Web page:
Last Summer Karyn is a perfectionist who is prone to chapped lips. No matter how much water she drinks, no matter how much exfoliating she does, no matter how much shea butter she wears, her lips are rarely as soft as she wants them to be. Her boyfriend — now ex — says it is because she is a frigid bitch, exhaling frostbite from her wintry insides, turning her deceptively soft exterior to diamond. Karyn has never believed this to be true, not only because she has spent years trying to learn how to love herself, but because she can close her eyes and envision how her mother looks at her, how her little brother looks at her, even how her mother’s boyfriend looks at her — like she is the most precious and most pliable of carbon-based lifeforms. She knows that she is loved. She has been learning to love herself in part because she is loved by others, others whose judgment she trusts, others whose love she would not be worthy of, were she a frigid bitch. However, as she sits in a waiting room full of other discarded women, anxiously picking at the dry skin covering her lower lip, she starts to think that, maybe, her ex-boyfriend knows more about her than she does. Maybe, her ex-boyfriend is right. “Karyn Valdez.” It is not until her name is called that Karyn realizes she has made herself bleed, having peeled away the layer of new skin that had been forming underneath. Instinctively, she runs her tongue over the wound, polluting her mouth with the metallic taste of her icy, red-violet interior. Then, convinced that every pair of eyes in the room is fixed on her, she stands, self-consciously bridging the gap between herself and the nurse who addressed her. “Did you bring anyone with you?” The nurse asks, peering behind Karyn at the empty space she has left in her wake. “No,” Karyn replies, keeping her eyes down, biting her broken lip and making it sting so that she has something to think about other than the fact that she is alone. “When I called, they told me I didn’t need to. Is that wrong?” “No,” the nurse answers, handing her a hospital gown with noticeably feigned indifference; Karyn can hear the pity in her voice. What a poor little girl she is — with no one to sit beside her in the waiting room, with no one to offer her a stick of gum, with no one to hold her hand. “Follow me.” Karyn does as she is told, bringing her hand up to her mouth as she follows the nurse into the labyrinthine network of narrow hallways and cramped examination rooms that make up the clinic. She touches the pad of her thumb to her lip and withdraws it thereafter, discovering that the bleeding has slowed, but not stopped. When they reach the end of the hall, the nurse gestures to a single restroom. “Change your clothes in there and make sure your bladder is empty,” she says. The way she speaks is so clinical that it is almost robotic. “Then, go into the relaxation room down the hall. Someone will let you know when the doctor is ready for you, okay?” “Okay,” Karyn replies, waiting for the nurse to walk away before going into the restroom, her movements as stiff and mechanical as the older woman’s manner of articulation. She locks the door behind her, and — suddenly overcome by a wave of nausea — leans over the sink, dry heaving, dropping the hospital gown into a crumpled heap on the floor. Teetering on the edge of breaking down, she turns the faucet and splashes her face with cold water before staring at her reflection in the mirror. The girl who stares back at her is one she barely recognizes; she has the same long, dark hair, the same deep brown eyes, the same honey-hued skin, but the expression she wears is entirely foreign. She is a deer in the headlights, a damsel-in-distress. She is that girl. Reluctantly, Karyn kicks off her sandals and slips out of her street clothes, folding them neatly and setting them down on the edge of the sink in a futile effort to postpone the inevitable. She then reaches for the hospital gown, pulling it over her head and tying it as tightly around herself as she can, feeling exposed despite keeping her underwear on. She does not feel the urge to pee, but she tries regardless, and while she washes her hands, she gives her fearful reflection one last look, wondering how it will change once she leaves the clinic — if it will change at all. She continues to turn this thought over in her mind as she exits the restroom, hugging her clothes, and proceeds to the relaxation room. Once there, Karyn is unable to discern anything relaxing about the room in question. In fact, it looks suspiciously like the waiting room she has just come from, comprised of four gray walls and furnished with ugly, stain resistant chairs, a few potted plants, and several drab works of art. Unsure what her expectations should have been, she concludes that the ‘relaxation room’ is just another place for her and the other discarded women to sit in silent solidarity, confined to their private thoughts. It is just another place to sit and wait. So, for the second time that day, she sits and waits. For the second time that day, she picks and chews at her lip, wanting nothing more than to peel herself down to her carbon core and disappear. “Karyn Valdez,” another nurse says, after an indeterminate number of minutes have passed. “The doctor will see you now.” Karyn stands and follows her, her heart hammering against her ribcage with every step she takes, as though the weight of what she is about to do has finally hit her. “Will you come in with me?” She asks, before she can stop herself, her voice weaker than she has ever known it to be. “Please, I don’t want to be alone.” The second nurse, thankfully more human than the first, slows her stride and offers Karyn a sympathetic look. “Of course,” she replies, placing a hand on her shoulder. “But first, I have to ask: are you sure you want to do this?” Karyn takes care not think about her answer. She knows that if she thinks about it, she will change her mind, so — instead, she nods. “Yes,” she says. “I’m sure.” During the procedure, Karyn squeezes the hand of a stranger and stares up at the ceiling of an unfamiliar room, counting the seconds — one, one thousand, two, one thousand, three, one thousand — between her shaky breaths and willing herself not to cry. The nurse tells her to close her eyes and think about something else, something peaceful, but all she can see when she closes her eyes now is the look on her mother’s face if she were to find out where she was. All her life, Karyn had promised her mother that she would never be a deer in the headlights, a damsel-in-distress, that girl. She does not allow herself to cry until she is sitting in her parked car outside the clinic, bleeding from another place, her heart as empty as the womb she had consented life be sucked from.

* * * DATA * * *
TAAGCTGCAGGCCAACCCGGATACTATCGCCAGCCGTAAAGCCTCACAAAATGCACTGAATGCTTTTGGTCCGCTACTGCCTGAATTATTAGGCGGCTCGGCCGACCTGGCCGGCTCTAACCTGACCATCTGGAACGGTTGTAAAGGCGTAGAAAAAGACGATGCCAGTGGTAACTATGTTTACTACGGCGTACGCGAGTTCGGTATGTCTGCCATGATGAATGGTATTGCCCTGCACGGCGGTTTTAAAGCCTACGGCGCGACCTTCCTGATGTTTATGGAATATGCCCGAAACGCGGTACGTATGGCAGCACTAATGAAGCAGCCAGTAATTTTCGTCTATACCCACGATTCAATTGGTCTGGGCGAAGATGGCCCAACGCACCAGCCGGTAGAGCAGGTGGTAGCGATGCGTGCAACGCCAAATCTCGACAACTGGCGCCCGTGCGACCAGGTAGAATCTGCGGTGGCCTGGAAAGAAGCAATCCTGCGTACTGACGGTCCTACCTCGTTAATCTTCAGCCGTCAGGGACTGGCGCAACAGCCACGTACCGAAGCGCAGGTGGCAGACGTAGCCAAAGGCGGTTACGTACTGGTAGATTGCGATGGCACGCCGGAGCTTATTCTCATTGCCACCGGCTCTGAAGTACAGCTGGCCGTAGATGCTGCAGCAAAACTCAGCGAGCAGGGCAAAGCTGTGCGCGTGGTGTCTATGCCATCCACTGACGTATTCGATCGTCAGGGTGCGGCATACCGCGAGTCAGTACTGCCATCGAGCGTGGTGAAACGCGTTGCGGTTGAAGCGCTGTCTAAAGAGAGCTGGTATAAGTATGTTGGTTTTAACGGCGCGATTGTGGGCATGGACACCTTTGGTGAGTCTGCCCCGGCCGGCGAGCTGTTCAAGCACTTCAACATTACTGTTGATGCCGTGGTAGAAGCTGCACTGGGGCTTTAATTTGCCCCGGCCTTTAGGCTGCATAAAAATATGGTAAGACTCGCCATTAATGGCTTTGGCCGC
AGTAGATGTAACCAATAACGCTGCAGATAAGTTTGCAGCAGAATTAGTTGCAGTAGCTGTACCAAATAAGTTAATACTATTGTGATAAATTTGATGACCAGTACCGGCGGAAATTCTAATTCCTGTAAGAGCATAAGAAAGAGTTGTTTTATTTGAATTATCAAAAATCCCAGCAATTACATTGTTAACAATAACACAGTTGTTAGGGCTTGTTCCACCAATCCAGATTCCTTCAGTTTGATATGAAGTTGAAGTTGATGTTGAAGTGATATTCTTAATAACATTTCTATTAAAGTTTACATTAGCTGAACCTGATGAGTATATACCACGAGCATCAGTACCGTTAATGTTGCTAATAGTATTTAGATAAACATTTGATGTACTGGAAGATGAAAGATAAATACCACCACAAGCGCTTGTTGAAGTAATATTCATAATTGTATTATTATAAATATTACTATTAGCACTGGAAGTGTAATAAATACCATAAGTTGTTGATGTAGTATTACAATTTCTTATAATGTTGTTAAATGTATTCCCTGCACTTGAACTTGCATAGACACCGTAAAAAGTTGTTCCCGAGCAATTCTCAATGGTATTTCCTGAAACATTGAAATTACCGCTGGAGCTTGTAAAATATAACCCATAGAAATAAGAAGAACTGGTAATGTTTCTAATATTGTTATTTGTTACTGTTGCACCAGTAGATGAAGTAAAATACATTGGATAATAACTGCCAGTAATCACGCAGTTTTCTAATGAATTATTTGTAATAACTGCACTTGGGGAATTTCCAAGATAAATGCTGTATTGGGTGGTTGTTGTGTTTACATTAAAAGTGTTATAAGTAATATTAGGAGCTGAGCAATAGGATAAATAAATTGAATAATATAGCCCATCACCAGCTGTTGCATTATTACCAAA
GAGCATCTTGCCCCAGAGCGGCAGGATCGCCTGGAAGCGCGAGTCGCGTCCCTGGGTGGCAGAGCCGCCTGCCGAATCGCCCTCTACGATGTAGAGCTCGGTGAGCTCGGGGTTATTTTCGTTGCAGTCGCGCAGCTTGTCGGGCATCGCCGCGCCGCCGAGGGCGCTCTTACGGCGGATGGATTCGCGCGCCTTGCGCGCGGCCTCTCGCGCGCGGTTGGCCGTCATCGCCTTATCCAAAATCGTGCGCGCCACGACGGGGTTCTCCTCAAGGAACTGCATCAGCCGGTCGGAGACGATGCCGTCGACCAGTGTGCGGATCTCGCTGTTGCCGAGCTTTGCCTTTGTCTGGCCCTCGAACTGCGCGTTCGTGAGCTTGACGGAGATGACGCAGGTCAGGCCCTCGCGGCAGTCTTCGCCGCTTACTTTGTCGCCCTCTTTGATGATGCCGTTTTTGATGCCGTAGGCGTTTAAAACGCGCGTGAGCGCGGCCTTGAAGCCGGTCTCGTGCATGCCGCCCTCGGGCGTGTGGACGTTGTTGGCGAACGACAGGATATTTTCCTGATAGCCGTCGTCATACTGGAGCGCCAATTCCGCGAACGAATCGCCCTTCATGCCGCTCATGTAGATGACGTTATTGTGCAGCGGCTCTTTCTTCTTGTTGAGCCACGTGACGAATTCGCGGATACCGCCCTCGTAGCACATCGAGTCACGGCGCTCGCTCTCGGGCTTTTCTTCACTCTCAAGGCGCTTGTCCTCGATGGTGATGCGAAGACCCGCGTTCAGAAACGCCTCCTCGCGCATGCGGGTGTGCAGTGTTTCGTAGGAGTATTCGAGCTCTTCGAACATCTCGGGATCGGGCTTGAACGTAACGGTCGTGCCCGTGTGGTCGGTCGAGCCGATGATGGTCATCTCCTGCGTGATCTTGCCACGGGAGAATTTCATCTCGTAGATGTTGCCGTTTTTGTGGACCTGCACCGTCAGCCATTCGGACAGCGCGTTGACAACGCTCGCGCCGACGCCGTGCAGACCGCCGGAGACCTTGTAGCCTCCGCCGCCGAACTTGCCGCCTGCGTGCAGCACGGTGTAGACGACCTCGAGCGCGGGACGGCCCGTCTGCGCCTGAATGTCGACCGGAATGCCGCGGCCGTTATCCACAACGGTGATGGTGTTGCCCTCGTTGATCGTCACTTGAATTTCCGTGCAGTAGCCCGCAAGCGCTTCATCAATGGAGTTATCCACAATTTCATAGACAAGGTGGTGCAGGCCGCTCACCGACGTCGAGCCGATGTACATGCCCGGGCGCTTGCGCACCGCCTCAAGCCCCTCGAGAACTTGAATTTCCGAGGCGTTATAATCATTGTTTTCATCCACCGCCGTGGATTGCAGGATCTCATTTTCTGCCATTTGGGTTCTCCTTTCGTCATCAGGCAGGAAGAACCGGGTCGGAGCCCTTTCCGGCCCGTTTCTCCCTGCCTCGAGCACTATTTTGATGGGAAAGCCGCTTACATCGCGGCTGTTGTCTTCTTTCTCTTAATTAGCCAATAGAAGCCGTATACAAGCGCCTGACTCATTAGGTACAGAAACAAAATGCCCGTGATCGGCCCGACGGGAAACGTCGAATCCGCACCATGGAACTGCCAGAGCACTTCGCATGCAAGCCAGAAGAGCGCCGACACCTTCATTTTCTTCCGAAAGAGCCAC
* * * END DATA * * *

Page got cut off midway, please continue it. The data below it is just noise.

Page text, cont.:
Today Karyn is an insomniac who sleeps only when she is physically incapable of keeping her eyes open. Her loved ones tell her to talk to her doctor about a prescription for sleeping pills, to take melatonin, to sprinkle her pillowcases with lavender oil, but in spite of this, she does nothing. She does nothing, not because the advice she receives is bad advice, but because she knows that no amount of sleeping pills, melatonin, or lavender oil will be enough to make the nightmares stop. No amount of anything will be enough to make her forget what she has done. “Am I paying you to work or am I paying you to sleep?” Viktoriya snaps. Karyn wakes with a start, feeling her stomach lurch at the realization that she has fallen asleep at work, curled up in one of the armchairs meant to be occupied by friends of her clients. “I’m sorry, Viktoriya,” she sputters, without missing a beat. “I’m so sorry. It won’t happen again.” “No, it won’t,” Viktoriya replies. “Get some beauty rest tonight, Valdez. You’re starting to look like the living dead.” “I will,” Karyn says, pushing herself up out of the armchair and smoothing her tousled hair. “Sorry.” When Viktoriya leaves her to her own devices, Karyn excuses herself to the bathroom to regain some semblance of her usual composure. Heart hammering against her ribcage, she stands in front of the sink, in front of the mirror, and stares at her reflection. The poor little girl who stares back at her is one she does not recognize; she is a frigid bitch, exhaling frostbite from her wintry insides, turning her deceptively soft exterior to diamond.